The Obama administration has revamped a program designed to lure foreign fighters away from extremist groups like the Islamic State, focusing on a series of new advertisements and social media posts that seek to appeal to emotion rather than logic.
Money for the program, which is managed by the State Department’s Global Engagement Center, tripled this year, to $16 million, after administration officials concluded that past efforts that had attempted to scare potential militants away from the extremist groups were not working.
It is the latest in a long series of efforts from the Obama administration at what diplomats and other officials euphemistically call “public engagement,” and the multiple reboots have shown how hard it has been for these programs to find traction. Recent attacks in Turkey, Iraq,France and Bangladesh seemed to show extremism has been spreading.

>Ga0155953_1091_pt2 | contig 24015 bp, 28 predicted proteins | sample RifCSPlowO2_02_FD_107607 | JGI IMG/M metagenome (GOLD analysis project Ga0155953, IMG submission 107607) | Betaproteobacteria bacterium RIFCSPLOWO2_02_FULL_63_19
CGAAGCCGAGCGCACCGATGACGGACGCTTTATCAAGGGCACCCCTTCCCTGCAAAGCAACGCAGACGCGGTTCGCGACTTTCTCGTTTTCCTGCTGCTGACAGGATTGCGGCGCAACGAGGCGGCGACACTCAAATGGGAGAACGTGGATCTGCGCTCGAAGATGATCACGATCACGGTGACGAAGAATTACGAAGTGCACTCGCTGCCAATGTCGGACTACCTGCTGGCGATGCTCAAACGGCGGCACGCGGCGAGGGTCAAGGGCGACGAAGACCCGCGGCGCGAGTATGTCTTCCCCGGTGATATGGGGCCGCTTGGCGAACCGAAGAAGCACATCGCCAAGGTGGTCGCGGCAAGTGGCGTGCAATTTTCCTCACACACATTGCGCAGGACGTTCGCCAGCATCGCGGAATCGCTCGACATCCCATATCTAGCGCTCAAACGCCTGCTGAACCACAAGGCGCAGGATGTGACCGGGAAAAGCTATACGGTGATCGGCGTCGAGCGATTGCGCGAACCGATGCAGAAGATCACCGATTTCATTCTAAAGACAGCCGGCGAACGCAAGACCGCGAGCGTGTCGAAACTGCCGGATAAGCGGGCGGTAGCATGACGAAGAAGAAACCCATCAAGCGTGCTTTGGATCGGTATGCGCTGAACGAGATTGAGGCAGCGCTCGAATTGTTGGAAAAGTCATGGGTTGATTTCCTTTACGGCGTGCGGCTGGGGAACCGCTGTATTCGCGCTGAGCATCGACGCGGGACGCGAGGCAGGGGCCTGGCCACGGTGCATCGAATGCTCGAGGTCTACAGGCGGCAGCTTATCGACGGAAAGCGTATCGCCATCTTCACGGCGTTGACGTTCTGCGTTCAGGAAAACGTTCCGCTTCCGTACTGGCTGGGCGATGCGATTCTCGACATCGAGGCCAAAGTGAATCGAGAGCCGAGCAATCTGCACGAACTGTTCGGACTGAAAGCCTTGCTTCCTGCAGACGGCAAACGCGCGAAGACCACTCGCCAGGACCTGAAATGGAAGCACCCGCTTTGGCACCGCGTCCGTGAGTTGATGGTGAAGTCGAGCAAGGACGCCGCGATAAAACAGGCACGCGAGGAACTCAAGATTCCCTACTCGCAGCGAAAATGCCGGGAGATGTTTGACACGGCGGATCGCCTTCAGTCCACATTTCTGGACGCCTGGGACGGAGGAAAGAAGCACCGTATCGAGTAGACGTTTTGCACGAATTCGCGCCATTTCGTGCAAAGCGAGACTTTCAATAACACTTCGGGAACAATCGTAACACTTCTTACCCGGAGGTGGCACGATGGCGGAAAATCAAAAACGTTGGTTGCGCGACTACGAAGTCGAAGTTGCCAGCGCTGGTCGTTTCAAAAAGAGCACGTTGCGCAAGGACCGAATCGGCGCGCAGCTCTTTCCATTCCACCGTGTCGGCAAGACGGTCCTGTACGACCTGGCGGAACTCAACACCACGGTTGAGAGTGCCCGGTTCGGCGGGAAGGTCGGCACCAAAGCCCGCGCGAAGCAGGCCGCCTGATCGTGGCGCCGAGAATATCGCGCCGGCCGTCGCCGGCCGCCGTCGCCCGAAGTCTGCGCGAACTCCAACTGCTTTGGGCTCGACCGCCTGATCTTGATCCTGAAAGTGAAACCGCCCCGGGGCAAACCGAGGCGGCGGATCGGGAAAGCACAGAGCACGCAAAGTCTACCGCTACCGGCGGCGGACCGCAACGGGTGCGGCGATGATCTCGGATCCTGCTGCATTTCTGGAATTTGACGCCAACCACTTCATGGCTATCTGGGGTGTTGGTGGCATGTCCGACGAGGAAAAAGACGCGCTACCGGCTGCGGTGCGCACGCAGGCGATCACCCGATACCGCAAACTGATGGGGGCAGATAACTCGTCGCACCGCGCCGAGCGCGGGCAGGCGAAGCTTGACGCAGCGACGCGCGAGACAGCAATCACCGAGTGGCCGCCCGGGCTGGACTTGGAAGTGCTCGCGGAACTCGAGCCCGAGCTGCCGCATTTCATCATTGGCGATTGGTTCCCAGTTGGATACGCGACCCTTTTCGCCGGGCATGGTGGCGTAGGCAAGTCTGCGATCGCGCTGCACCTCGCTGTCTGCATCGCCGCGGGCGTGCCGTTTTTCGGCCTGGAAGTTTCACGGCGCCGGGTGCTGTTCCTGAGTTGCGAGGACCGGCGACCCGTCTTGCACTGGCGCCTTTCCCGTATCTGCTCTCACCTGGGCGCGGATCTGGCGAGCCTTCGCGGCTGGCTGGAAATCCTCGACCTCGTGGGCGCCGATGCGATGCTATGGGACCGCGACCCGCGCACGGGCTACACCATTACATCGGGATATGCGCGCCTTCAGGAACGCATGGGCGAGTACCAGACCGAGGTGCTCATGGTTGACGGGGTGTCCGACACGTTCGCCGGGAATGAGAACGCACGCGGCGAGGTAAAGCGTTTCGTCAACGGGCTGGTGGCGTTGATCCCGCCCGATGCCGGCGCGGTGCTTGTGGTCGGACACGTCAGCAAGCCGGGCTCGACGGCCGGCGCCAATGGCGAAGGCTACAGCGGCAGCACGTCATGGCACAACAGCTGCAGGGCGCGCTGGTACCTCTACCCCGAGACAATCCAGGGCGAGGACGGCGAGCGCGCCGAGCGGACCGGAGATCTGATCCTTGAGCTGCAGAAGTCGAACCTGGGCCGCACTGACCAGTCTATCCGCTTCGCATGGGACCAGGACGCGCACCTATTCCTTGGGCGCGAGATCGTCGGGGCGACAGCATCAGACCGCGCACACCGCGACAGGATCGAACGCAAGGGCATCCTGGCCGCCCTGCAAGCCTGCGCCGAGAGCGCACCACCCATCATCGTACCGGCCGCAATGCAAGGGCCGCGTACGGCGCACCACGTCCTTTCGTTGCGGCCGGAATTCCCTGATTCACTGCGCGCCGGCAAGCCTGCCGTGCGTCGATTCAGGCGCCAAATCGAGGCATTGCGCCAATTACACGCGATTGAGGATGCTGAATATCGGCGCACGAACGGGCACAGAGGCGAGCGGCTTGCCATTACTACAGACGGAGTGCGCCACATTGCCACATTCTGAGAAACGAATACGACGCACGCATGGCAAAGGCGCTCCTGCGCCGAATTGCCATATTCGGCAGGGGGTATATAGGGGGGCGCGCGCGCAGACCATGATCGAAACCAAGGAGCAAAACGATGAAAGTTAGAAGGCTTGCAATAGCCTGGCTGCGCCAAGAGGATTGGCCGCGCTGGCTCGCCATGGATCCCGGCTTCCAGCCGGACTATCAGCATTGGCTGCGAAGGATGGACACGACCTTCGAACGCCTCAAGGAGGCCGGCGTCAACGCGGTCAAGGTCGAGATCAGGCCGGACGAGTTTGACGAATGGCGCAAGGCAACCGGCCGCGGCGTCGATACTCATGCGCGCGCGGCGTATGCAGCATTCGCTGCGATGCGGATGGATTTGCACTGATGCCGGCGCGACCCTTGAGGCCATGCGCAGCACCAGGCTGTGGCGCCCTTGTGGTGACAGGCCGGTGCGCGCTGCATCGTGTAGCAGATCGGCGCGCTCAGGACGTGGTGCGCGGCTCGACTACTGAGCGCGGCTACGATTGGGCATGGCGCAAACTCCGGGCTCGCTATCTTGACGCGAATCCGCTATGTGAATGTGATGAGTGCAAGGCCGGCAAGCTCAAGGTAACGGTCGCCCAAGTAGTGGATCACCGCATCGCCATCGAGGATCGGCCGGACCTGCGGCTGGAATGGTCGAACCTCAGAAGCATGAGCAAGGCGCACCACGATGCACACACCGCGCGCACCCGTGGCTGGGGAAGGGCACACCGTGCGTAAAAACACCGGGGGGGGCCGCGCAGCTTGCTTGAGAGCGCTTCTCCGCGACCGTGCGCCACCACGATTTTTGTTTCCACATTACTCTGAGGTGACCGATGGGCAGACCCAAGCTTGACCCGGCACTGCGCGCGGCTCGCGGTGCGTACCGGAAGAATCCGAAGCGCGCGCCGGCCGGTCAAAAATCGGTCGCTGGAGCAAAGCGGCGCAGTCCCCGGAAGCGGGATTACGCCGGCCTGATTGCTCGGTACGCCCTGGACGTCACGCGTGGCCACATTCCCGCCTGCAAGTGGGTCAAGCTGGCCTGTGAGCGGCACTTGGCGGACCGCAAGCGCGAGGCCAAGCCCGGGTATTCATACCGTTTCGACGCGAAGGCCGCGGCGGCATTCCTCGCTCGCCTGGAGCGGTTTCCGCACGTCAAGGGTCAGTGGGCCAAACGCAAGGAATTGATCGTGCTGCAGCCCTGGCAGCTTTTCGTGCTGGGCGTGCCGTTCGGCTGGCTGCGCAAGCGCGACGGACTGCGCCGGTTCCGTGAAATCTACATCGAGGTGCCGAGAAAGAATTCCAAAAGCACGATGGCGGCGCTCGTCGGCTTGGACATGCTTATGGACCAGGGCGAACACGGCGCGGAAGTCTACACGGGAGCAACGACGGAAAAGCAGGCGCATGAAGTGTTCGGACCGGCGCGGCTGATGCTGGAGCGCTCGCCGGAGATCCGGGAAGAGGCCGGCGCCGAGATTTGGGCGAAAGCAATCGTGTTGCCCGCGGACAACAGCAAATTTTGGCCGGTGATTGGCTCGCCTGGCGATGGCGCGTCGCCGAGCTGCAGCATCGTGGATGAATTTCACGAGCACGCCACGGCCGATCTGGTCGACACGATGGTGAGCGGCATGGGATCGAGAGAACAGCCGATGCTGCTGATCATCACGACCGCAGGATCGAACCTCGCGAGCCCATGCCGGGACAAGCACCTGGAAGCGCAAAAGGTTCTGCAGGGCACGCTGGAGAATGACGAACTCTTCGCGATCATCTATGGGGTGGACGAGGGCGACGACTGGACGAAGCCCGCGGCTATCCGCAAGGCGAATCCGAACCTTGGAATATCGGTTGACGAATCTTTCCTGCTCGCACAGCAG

But one thing has changed from similar efforts in the past. The new initiatives have been tailored to keep the United States government’s involvement as low-key — and in some cases, as secretive — as possible, because overt American backing for some projects had turned off the exact group of disaffected young men that the campaign is trying to reach.